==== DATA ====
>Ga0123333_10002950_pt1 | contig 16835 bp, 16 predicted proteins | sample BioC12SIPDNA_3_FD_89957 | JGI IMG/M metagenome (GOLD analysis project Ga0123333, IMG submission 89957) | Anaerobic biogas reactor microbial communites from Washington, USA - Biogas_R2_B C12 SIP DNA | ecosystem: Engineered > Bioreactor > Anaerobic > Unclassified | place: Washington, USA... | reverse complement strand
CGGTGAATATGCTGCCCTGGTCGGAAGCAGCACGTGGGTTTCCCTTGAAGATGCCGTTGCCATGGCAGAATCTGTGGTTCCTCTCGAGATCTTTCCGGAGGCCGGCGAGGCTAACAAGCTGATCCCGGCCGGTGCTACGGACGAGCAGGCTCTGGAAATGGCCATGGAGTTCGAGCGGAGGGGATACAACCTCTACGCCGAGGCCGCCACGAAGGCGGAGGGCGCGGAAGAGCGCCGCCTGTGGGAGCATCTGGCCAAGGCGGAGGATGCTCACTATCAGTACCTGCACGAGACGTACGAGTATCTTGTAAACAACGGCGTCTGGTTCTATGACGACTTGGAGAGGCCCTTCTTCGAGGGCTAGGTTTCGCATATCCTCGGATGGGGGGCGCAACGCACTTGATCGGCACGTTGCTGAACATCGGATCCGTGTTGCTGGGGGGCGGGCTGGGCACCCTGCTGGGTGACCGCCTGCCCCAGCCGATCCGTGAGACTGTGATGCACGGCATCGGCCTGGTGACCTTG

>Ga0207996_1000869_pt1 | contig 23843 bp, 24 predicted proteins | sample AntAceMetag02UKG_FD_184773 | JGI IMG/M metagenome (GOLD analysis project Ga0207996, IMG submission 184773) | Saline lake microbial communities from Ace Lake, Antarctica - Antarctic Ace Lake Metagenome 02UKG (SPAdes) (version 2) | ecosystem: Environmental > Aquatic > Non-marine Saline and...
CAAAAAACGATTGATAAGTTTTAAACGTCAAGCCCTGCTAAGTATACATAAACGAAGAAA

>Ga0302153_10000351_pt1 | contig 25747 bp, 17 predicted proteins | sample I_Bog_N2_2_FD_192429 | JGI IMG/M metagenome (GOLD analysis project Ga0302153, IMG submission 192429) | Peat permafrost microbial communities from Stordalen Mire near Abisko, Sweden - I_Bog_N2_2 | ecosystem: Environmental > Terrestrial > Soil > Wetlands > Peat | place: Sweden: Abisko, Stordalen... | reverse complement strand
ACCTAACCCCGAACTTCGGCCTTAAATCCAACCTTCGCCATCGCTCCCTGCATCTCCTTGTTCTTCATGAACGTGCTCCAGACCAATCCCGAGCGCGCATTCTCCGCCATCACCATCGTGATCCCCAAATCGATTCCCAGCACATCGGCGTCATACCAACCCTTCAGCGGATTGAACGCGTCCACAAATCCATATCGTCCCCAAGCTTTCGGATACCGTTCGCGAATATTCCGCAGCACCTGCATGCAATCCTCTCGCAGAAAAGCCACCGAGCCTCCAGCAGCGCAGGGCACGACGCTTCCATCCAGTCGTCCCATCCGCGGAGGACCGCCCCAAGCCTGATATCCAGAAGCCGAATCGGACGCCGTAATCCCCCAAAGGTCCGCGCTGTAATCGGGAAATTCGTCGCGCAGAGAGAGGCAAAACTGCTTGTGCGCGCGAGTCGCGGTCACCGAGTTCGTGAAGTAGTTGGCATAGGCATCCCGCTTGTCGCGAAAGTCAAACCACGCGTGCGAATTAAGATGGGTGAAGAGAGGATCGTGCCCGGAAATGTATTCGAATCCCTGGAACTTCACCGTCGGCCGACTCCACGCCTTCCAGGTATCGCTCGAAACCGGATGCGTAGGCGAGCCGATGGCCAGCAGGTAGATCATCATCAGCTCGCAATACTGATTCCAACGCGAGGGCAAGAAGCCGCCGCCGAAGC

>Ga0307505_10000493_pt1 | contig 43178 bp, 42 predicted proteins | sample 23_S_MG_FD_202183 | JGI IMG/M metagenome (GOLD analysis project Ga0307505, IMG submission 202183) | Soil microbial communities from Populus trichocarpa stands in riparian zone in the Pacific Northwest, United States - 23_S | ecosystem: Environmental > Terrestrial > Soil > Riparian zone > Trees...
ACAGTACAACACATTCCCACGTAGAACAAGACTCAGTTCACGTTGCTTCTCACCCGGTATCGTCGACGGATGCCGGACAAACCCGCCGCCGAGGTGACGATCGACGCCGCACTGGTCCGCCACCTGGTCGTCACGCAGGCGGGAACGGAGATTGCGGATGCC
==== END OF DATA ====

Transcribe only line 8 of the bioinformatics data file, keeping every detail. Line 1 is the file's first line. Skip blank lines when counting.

ACAGTACAACACATTCCCACGTAGAACAAGACTCAGTTCACGTTGCTTCTCACCCGGTATCGTCGACGGATGCCGGACAAACCCGCCGCCGAGGTGACGATCGACGCCGCACTGGTCCGCCACCTGGTCGTCACGCAGGCGGGAACGGAGATTGCGGATGCC